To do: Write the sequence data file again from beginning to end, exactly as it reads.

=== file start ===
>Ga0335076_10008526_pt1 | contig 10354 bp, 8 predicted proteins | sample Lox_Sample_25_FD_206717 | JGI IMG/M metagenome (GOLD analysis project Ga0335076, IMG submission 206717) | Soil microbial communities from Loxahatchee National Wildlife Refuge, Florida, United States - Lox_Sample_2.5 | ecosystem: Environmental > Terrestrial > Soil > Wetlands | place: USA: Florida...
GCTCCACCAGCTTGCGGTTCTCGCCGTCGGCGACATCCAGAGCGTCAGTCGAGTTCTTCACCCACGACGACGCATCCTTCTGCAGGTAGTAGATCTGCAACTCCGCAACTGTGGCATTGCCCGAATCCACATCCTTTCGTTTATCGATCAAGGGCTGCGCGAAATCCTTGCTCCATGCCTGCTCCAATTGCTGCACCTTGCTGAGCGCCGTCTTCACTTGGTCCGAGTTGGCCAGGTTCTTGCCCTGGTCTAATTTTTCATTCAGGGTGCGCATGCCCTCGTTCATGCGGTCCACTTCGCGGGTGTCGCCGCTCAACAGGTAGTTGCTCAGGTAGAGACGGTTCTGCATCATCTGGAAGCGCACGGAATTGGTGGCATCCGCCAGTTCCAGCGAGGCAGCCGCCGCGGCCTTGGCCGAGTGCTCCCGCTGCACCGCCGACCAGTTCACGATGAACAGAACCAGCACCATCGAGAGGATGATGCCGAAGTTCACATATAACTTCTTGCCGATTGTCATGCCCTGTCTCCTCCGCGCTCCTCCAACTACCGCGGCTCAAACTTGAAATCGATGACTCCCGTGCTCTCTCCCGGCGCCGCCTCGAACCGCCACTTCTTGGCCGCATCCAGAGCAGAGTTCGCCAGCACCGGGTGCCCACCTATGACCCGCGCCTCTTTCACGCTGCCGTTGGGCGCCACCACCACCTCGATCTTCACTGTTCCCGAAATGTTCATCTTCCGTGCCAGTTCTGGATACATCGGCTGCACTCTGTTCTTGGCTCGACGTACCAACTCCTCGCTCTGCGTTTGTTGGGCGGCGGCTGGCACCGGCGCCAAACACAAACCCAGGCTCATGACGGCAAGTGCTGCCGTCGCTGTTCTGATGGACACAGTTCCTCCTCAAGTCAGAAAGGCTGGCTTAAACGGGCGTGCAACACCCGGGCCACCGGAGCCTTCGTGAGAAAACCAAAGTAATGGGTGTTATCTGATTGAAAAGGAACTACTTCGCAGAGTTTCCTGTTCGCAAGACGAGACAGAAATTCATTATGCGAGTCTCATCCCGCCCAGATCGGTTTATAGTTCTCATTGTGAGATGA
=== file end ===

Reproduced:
>Ga0335076_10008526_pt1 | contig 10354 bp, 8 predicted proteins | sample Lox_Sample_25_FD_206717 | JGI IMG/M metagenome (GOLD analysis project Ga0335076, IMG submission 206717) | Soil microbial communities from Loxahatchee National Wildlife Refuge, Florida, United States - Lox_Sample_2.5 | ecosystem: Environmental > Terrestrial > Soil > Wetlands | place: USA: Florida...
GCTCCACCAGCTTGCGGTTCTCGCCGTCGGCGACATCCAGAGCGTCAGTCGAGTTCTTCACCCACGACGACGCATCCTTCTGCAGGTAGTAGATCTGCAACTCCGCAACTGTGGCATTGCCCGAATCCACATCCTTTCGTTTATCGATCAAGGGCTGCGCGAAATCCTTGCTCCATGCCTGCTCCAATTGCTGCACCTTGCTGAGCGCCGTCTTCACTTGGTCCGAGTTGGCCAGGTTCTTGCCCTGGTCTAATTTTTCATTCAGGGTGCGCATGCCCTCGTTCATGCGGTCCACTTCGCGGGTGTCGCCGCTCAACAGGTAGTTGCTCAGGTAGAGACGGTTCTGCATCATCTGGAAGCGCACGGAATTGGTGGCATCCGCCAGTTCCAGCGAGGCAGCCGCCGCGGCCTTGGCCGAGTGCTCCCGCTGCACCGCCGACCAGTTCACGATGAACAGAACCAGCACCATCGAGAGGATGATGCCGAAGTTCACATATAACTTCTTGCCGATTGTCATGCCCTGTCTCCTCCGCGCTCCTCCAACTACCGCGGCTCAAACTTGAAATCGATGACTCCCGTGCTCTCTCCCGGCGCCGCCTCGAACCGCCACTTCTTGGCCGCATCCAGAGCAGAGTTCGCCAGCACCGGGTGCCCACCTATGACCCGCGCCTCTTTCACGCTGCCGTTGGGCGCCACCACCACCTCGATCTTCACTGTTCCCGAAATGTTCATCTTCCGTGCCAGTTCTGGATACATCGGCTGCACTCTGTTCTTGGCTCGACGTACCAACTCCTCGCTCTGCGTTTGTTGGGCGGCGGCTGGCACCGGCGCCAAACACAAACCCAGGCTCATGACGGCAAGTGCTGCCGTCGCTGTTCTGATGGACACAGTTCCTCCTCAAGTCAGAAAGGCTGGCTTAAACGGGCGTGCAACACCCGGGCCACCGGAGCCTTCGTGAGAAAACCAAAGTAATGGGTGTTATCTGATTGAAAAGGAACTACTTCGCAGAGTTTCCTGTTCGCAAGACGAGACAGAAATTCATTATGCGAGTCTCATCCCGCCCAGATCGGTTTATAGTTCTCATTGTGAGATGA